The old saying “too many cooks in the kitchen” definitely applies to feedback. Some larger clients may have multiple levels of review or higher-ups that need to approve it. There’s nothing you can do about that. But be sure you have a clear revision process as part of your brief or onboarding so you can avoid getting feedback in stages or conflicting opinions from various people. If your client doesn’t offer a time to review feedback with you, request one so you can ask questions and offer your own thoughts. Feedback should be a conversation.
RELATED: We recommend these feedback tips to our clients (which is what we recommend you ask for): compile all revisions into one document, set a time and place to deliver the feedback, focus it on the work itself, and include reasons for changes.
Missed or late payments
This might top the list of grievances from freelancers. There is nothing more frustrating than sending over final files and then having to chase down payment. Hopefully you have the contact info for the finance person and can reach out to them directly. You might also consider asking for a deposit before beginning work or to submit invoices for milestones of a large project rather than waiting for all payment at the end.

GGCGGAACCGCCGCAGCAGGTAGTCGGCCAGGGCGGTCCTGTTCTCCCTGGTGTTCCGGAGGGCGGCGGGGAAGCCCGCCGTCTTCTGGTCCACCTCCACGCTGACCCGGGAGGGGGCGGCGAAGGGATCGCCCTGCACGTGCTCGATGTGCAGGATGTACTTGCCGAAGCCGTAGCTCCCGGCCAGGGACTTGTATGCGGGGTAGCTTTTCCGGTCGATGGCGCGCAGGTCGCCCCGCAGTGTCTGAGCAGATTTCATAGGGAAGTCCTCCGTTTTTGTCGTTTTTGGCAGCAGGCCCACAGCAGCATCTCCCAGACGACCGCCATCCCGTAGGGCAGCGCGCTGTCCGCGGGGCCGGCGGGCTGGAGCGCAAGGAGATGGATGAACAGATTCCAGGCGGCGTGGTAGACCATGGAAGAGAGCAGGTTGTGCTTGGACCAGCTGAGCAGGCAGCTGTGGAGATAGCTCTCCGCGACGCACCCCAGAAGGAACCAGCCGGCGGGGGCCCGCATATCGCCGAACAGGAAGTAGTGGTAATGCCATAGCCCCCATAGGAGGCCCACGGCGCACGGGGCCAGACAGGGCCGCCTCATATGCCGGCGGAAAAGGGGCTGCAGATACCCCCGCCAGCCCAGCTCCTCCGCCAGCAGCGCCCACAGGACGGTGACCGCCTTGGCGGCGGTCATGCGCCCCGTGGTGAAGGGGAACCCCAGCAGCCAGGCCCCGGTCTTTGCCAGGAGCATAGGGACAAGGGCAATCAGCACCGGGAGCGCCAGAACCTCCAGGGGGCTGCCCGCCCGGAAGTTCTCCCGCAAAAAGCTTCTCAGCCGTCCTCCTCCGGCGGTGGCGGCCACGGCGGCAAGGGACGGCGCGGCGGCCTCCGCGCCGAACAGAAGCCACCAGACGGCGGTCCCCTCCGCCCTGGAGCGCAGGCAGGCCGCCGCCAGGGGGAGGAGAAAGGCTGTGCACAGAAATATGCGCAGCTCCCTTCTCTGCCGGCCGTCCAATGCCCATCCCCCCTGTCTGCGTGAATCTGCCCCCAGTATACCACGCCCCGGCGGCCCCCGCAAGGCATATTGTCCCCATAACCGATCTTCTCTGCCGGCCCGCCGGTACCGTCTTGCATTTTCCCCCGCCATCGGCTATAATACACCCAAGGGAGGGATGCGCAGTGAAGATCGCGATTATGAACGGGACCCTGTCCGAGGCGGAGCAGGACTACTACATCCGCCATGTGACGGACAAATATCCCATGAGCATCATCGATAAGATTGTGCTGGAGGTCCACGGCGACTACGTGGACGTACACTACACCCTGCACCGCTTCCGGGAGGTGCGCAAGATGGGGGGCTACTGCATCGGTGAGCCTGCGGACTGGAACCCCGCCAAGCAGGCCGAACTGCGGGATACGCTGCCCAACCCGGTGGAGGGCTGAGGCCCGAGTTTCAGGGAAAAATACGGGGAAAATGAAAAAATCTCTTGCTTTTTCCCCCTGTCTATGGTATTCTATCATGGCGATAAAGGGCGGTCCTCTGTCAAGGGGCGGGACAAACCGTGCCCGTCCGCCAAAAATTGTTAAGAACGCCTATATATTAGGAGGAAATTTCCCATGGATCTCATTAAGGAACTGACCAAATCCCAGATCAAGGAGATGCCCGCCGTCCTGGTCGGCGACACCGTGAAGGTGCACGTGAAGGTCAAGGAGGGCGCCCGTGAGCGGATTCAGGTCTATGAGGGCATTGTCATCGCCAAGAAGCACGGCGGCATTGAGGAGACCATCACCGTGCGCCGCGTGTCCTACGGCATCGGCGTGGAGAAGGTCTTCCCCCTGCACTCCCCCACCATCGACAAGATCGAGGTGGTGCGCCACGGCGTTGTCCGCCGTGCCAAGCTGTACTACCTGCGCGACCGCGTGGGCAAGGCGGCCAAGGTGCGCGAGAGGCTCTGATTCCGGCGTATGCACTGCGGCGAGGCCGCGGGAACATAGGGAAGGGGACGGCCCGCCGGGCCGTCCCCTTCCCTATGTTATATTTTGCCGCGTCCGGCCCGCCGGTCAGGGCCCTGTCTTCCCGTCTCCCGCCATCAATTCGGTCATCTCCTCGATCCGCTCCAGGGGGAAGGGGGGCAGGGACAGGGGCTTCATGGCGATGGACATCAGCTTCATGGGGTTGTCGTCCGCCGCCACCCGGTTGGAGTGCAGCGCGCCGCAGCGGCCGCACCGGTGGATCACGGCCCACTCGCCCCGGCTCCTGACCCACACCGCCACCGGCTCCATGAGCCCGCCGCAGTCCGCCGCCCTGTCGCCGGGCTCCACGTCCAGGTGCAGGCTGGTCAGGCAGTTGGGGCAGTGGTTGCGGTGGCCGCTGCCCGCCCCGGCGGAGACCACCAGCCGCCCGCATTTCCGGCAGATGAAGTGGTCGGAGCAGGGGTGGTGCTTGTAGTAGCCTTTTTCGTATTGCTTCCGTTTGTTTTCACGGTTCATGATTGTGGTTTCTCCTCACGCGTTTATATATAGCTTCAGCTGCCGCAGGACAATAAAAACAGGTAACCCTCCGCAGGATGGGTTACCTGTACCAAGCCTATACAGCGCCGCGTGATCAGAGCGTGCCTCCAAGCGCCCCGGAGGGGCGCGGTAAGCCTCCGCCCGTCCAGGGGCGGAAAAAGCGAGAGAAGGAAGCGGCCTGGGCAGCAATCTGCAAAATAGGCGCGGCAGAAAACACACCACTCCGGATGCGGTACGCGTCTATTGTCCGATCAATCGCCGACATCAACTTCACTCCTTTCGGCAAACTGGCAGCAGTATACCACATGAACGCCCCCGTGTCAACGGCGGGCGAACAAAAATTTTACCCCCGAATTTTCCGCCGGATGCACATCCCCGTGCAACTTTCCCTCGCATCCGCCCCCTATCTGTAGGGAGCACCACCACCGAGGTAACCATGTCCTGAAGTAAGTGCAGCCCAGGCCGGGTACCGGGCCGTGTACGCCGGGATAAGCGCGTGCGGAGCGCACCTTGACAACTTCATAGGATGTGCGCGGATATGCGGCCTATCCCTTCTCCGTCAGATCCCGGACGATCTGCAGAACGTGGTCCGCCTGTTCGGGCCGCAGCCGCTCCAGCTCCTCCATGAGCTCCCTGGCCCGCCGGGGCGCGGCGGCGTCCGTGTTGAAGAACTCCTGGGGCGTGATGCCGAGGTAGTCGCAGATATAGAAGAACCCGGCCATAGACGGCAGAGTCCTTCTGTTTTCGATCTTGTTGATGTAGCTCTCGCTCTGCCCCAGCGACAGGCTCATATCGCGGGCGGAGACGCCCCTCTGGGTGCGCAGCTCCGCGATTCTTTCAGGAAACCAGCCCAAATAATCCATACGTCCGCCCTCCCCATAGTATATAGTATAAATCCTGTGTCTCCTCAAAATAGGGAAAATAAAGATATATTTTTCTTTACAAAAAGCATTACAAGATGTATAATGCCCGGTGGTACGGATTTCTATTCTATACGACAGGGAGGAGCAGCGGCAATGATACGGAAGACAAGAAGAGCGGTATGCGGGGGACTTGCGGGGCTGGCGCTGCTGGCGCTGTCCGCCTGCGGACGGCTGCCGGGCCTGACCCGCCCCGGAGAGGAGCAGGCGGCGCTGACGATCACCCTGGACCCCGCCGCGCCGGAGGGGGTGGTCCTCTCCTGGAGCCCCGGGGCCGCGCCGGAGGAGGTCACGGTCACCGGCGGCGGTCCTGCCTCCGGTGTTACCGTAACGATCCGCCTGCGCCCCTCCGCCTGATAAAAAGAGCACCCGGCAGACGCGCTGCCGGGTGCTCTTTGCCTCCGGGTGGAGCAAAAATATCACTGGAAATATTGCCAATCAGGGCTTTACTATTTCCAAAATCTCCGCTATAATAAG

Conflict Resolution Dos and Don’ts
You may find yourself in these or other frustrating situations when it comes to working with a client. So what can you do to resolve the conflict?
While everyone will have their own resolution style, here are some guidelines that have proven to help navigate and resolve conflict.
Don’t: Pretend everything is ok
We don’t think many (any?) people like confrontation, but you can’t just wish conflict away. Ignoring the issue and hoping it will go away often causes things to get worse instead of better. Best to approach it head on, direct and unemotionally.
Don’t: Automatically give in to the client
One of the worst things you can do is give in to a client’s demand or disregard your own feelings just to sidestep an awkward conversation or “save the relationship.” This approach can build resentment and even affect the quality of the service you’re providing.